Thursday, January 17, 2013


Anonym: noun not yet coined

If neologisms are new words or expressions, synonyms are words with same (or almost) meaning, antonyms are words with opposite (or almost) meaning, what are words which are missing called? Despite its enormous inventory of words, English/American lacks words for more than just emotions, at least until new assignments are made, possibly using newly formed words. As we learned in school, and Wiktionary formalizes
(grammar) A word that can be used to refer to a person, animal, place, thing, phenomenon, substance, quality, or idea; one of the basic parts of speech in many languages, including English.
However (as previously noted regarding some bodily desires), there may be animals, places, things, phenomena, substances, qualities and ideas to which one should be able to refer but have no word assigned to them. This is quite common, particularly in the natural sciences, where new critters and such are discovered or created. For instance, the quark was chosen in 1962 to name a class of subatomic particles.

There are several ways to obtain and assign these new nouns. One is to take an existing word and assign it the new definition, as was done for quarks. For critters, plants and substances, the name is often produced by including the name of a person--the discoverer, or someone deemed worthy of honor--along with a more technical descriptive term (of the class to which the newcomer belongs). Nouns found to exist in foreign languages may be appropriated (or borrowed), such as Schadenfreude from German and umami from Japanese.  The new noun may be derived from an extant verb;  in a recent piece on "Repurposing Anthimeria," Ben Yagoda mainly discusses noun-to-verb dynamics, but does mention the verb-to-noun example "referring to someone as a good 'hire'."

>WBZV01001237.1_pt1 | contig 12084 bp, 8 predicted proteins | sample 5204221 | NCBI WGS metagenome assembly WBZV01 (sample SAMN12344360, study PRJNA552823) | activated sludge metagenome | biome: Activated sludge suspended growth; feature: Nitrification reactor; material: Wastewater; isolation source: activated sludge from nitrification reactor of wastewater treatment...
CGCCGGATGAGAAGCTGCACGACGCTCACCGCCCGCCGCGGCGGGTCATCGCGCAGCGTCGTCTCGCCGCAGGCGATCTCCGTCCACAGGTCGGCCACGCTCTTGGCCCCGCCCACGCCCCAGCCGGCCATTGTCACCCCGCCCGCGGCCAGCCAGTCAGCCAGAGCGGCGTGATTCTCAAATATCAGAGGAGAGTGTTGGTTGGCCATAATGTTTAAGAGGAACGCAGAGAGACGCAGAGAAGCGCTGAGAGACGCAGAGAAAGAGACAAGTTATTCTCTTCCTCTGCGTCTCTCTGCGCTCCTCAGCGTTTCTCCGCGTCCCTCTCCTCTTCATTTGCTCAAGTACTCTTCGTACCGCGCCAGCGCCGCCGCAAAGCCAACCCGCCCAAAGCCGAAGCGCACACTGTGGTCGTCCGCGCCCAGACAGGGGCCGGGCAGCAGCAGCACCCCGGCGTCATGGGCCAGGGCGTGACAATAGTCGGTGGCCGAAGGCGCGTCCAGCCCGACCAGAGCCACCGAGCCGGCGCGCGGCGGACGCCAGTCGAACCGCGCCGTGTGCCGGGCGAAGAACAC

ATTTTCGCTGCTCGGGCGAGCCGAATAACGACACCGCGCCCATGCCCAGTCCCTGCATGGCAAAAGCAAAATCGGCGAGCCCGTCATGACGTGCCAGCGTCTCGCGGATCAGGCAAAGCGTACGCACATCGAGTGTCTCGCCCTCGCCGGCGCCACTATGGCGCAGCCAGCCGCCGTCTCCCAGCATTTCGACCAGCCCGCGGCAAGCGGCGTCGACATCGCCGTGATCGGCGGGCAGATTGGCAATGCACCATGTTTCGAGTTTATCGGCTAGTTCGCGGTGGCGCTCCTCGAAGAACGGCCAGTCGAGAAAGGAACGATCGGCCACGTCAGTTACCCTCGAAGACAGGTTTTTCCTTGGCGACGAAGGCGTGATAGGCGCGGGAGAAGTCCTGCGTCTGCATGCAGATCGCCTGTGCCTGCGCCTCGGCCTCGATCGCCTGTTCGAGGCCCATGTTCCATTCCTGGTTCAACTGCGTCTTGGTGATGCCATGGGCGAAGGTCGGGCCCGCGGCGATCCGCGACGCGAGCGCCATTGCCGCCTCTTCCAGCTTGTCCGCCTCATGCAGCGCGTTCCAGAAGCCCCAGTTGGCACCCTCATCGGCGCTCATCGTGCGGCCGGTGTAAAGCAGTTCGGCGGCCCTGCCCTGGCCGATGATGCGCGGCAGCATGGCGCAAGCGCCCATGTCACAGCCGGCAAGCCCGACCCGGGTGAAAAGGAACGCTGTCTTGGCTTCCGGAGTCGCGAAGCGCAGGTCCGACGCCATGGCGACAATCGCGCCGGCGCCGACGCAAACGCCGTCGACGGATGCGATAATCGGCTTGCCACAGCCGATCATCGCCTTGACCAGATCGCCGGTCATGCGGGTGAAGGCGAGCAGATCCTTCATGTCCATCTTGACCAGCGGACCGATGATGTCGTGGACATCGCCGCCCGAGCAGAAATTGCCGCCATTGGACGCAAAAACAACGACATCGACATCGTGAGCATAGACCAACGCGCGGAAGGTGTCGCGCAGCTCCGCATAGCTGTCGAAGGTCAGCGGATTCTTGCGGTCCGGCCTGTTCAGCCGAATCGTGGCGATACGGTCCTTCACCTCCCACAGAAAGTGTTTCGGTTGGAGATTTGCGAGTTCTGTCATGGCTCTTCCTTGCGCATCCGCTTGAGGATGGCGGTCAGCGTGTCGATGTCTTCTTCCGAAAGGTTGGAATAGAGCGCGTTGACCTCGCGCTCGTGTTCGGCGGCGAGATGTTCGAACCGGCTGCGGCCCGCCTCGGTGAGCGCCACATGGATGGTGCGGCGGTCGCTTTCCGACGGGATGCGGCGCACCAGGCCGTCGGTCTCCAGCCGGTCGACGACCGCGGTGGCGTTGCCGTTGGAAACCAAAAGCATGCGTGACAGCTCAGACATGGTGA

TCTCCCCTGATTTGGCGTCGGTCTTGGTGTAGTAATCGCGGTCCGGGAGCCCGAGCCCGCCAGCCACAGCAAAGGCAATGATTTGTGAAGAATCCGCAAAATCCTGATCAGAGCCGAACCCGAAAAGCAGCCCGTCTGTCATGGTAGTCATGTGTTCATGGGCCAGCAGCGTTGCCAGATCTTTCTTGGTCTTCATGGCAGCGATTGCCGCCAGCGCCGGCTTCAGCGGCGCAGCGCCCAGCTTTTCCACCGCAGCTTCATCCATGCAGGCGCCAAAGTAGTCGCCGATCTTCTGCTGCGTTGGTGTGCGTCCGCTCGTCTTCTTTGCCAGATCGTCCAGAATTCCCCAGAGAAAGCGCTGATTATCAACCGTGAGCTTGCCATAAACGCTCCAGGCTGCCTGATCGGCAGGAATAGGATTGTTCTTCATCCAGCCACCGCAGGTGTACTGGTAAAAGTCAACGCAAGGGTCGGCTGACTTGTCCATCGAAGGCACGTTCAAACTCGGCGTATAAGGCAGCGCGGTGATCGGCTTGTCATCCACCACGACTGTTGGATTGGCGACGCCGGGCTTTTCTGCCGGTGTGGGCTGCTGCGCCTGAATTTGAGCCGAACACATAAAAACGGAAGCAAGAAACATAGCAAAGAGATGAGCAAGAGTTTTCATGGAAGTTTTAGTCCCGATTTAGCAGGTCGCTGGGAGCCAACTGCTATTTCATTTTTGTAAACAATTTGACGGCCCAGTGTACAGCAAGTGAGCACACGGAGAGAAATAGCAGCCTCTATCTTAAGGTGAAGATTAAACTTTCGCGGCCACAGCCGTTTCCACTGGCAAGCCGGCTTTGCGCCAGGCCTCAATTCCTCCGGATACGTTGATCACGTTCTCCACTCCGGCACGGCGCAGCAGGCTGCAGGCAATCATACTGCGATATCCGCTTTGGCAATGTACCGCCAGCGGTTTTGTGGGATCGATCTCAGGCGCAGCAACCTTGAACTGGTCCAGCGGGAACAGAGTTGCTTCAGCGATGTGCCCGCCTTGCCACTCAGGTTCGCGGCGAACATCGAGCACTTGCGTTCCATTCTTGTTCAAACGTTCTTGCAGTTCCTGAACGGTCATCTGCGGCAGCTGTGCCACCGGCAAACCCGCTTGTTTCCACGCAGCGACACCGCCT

A recent note in The Atlantic treats "The Many Emotions for Which English Has No Words." That title may be more striking than it would have been as "The Many Emotions Anonymous in English." (Try singing "I've been through the desert on an anonymous horse.")  Yet, it also suggests the question of what to call nouns-in-waiting: the animals, places, things, phenomena, substances, qualities and ideas which can be defined or described but are not yet named.
Whence this suggestion:

  1. (grammar) A word that could, if known, be used to refer to a person, animal, place, thing, phenomenon, substance, quality, or idea;
  2. the person, animal, place, thing, phenomenon, substance, quality or idea to which no word has been designated to refer.
Simply put, famous means to have fame, and anonymous means to lack a name, which is the same as to have a lack of name.  Ergo, anonym should mean "lack of name."

What to call a verb-to-be? 

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